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J Neurophysiol. 2015 Feb 1;113(3):688-700. doi: 10.1152/jn.00827.2014. Epub 2014 Nov 19.

Cell-type-specific resonances shape the responses of striatal neurons to synaptic input.

Author information

1
Department of Biology, University of Texas, San Antonio, Texas.
2
Department of Biology, University of Texas, San Antonio, Texas Charles.Wilson@utsa.edu.

Abstract

Neurons respond to synaptic inputs in cell-type-specific ways. Each neuron type may thus respond uniquely to shared patterns of synaptic input. We applied statistically identical barrages of artificial synaptic inputs to four striatal cell types to assess differences in their responses to a realistic input pattern. Each interneuron type fired in phase with a specific input-frequency component. The fast-spiking interneuron fired in relation to the gamma-band (and higher) frequencies, the low-threshold spike interneuron to the beta-band frequencies, and the cholinergic neurons to the delta-band frequencies. Low-threshold spiking and cholinergic interneurons showed input impedance resonances at frequencies matching their spiking resonances. Fast-spiking interneurons showed resonance of input impedance but at lower than gamma frequencies. The spiny projection neuron's frequency preference did not have a fixed frequency but instead tracked its own firing rate. Spiny cells showed no input impedance resonance. Striatal interneurons are each tuned to a specific frequency band corresponding to the major frequency components of local field potentials. Their influence in the circuit may fluctuate along with the contribution of that frequency band to the input. In contrast, spiny neurons may tune to any of the frequency bands by a change in firing rate.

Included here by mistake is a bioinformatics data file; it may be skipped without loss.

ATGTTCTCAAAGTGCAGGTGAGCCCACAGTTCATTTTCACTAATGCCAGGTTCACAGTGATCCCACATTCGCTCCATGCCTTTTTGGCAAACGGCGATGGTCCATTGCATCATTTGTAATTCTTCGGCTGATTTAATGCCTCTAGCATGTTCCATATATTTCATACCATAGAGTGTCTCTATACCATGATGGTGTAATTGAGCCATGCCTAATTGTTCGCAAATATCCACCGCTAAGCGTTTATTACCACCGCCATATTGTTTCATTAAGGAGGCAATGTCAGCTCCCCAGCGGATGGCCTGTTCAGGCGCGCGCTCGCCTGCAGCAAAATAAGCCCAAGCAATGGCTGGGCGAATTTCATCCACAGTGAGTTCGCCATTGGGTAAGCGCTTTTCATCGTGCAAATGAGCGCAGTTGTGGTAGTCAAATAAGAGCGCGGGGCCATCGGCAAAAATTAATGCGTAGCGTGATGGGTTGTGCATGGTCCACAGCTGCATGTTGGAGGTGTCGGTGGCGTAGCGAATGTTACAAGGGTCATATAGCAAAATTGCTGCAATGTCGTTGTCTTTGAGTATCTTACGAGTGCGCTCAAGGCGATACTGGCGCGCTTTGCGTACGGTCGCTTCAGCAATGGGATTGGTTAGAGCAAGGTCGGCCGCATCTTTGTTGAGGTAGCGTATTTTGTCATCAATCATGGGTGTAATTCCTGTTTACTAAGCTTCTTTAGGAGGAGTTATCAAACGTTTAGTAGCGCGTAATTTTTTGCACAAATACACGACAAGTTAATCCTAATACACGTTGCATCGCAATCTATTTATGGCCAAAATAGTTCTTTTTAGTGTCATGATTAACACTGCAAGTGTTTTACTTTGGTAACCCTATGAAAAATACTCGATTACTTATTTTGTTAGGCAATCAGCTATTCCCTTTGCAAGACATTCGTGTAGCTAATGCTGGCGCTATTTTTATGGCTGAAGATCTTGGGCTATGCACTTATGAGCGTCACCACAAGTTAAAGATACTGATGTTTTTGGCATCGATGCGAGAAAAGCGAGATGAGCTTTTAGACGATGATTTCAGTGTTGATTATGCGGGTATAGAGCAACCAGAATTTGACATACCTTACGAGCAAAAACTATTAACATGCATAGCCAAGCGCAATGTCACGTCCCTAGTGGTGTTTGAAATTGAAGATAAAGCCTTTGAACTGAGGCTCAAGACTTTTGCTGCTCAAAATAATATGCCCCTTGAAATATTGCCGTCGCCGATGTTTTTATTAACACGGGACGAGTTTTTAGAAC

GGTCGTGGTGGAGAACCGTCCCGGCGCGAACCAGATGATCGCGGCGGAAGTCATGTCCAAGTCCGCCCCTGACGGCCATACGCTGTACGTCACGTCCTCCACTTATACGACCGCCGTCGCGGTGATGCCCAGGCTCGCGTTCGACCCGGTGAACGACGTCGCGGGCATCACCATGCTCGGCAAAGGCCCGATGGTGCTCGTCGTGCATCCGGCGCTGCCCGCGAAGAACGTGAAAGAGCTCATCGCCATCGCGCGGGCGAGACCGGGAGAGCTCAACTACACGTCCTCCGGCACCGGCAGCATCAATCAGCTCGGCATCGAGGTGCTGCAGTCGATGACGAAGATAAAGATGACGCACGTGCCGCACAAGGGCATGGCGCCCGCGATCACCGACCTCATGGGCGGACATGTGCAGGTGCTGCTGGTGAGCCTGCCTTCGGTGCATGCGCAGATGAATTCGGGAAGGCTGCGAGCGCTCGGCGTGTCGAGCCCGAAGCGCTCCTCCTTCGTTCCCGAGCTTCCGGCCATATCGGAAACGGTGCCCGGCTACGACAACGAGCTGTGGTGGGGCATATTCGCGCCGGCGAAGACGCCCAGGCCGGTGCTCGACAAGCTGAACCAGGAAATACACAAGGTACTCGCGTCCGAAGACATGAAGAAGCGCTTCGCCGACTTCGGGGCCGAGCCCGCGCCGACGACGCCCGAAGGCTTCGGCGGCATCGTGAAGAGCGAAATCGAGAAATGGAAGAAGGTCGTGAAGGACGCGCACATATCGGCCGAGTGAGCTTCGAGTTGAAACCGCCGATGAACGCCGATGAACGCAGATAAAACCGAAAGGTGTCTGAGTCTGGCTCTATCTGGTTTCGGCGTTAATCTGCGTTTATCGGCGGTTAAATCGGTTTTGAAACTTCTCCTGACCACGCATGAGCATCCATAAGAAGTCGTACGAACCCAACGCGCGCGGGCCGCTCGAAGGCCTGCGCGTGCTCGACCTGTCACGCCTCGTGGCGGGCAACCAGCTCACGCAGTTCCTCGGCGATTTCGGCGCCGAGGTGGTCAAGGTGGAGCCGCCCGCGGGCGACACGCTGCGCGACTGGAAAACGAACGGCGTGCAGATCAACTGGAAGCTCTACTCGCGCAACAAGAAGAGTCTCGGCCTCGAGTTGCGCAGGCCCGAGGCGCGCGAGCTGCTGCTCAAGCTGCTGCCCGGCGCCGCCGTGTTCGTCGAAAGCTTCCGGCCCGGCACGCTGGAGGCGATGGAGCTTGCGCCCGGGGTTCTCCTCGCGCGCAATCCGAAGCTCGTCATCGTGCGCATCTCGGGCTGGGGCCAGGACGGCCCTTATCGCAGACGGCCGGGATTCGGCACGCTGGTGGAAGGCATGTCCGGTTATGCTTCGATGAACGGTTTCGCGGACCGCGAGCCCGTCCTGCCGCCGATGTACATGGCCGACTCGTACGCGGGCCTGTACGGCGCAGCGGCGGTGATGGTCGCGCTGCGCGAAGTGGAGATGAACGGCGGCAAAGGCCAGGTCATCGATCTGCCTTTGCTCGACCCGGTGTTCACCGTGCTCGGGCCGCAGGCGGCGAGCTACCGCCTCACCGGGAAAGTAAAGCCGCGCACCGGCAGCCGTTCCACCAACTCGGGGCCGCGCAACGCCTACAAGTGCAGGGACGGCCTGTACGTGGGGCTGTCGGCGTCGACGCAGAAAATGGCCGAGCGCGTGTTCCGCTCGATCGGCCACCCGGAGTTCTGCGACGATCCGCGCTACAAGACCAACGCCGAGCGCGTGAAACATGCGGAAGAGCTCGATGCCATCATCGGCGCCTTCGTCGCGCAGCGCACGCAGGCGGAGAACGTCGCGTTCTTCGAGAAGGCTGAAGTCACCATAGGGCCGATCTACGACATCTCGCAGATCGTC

KEYWORDS:

basal ganglia; interneurons; oscillations; resonance; synaptic integration

PMID:
25411465
PMCID:
PMC4312866
DOI:
10.1152/jn.00827.2014
[Indexed for MEDLINE]
Free PMC Article

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